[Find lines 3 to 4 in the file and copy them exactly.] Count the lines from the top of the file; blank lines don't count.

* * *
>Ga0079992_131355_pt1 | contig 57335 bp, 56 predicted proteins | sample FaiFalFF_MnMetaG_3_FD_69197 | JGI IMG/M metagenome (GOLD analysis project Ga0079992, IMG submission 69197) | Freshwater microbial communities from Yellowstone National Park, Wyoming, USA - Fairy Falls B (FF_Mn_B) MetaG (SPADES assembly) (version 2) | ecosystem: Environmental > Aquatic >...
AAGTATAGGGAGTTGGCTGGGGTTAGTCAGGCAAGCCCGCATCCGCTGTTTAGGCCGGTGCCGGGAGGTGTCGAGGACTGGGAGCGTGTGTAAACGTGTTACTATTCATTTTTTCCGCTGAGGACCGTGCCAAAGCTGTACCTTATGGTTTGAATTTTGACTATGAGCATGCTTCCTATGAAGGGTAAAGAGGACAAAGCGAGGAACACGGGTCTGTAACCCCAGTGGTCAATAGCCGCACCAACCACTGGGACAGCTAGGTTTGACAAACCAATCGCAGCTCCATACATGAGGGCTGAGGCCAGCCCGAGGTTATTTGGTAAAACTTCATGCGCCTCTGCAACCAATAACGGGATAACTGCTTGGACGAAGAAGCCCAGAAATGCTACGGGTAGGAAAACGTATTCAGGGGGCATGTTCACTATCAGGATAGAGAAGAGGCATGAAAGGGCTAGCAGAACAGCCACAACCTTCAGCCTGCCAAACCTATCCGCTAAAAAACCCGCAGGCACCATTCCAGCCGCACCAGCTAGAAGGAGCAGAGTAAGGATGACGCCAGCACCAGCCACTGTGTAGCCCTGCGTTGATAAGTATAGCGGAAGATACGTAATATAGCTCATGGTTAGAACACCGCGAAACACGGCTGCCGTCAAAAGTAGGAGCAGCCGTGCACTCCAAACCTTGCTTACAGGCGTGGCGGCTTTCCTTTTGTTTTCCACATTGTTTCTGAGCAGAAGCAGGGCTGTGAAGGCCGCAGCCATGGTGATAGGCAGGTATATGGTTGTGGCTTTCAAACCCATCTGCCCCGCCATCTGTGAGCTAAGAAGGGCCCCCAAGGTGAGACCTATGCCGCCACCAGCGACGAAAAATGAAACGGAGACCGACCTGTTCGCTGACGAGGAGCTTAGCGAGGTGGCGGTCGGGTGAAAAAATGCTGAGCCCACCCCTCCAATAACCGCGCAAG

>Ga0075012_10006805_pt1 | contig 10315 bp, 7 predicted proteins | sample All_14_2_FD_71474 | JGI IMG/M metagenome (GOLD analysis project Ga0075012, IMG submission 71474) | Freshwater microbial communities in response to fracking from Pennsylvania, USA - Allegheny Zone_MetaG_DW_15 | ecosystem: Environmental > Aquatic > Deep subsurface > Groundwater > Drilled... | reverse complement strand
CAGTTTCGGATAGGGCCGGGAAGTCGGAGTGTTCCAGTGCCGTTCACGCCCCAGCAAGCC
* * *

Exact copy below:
>Ga0075012_10006805_pt1 | contig 10315 bp, 7 predicted proteins | sample All_14_2_FD_71474 | JGI IMG/M metagenome (GOLD analysis project Ga0075012, IMG submission 71474) | Freshwater microbial communities in response to fracking from Pennsylvania, USA - Allegheny Zone_MetaG_DW_15 | ecosystem: Environmental > Aquatic > Deep subsurface > Groundwater > Drilled... | reverse complement strand
CAGTTTCGGATAGGGCCGGGAAGTCGGAGTGTTCCAGTGCCGTTCACGCCCCAGCAAGCC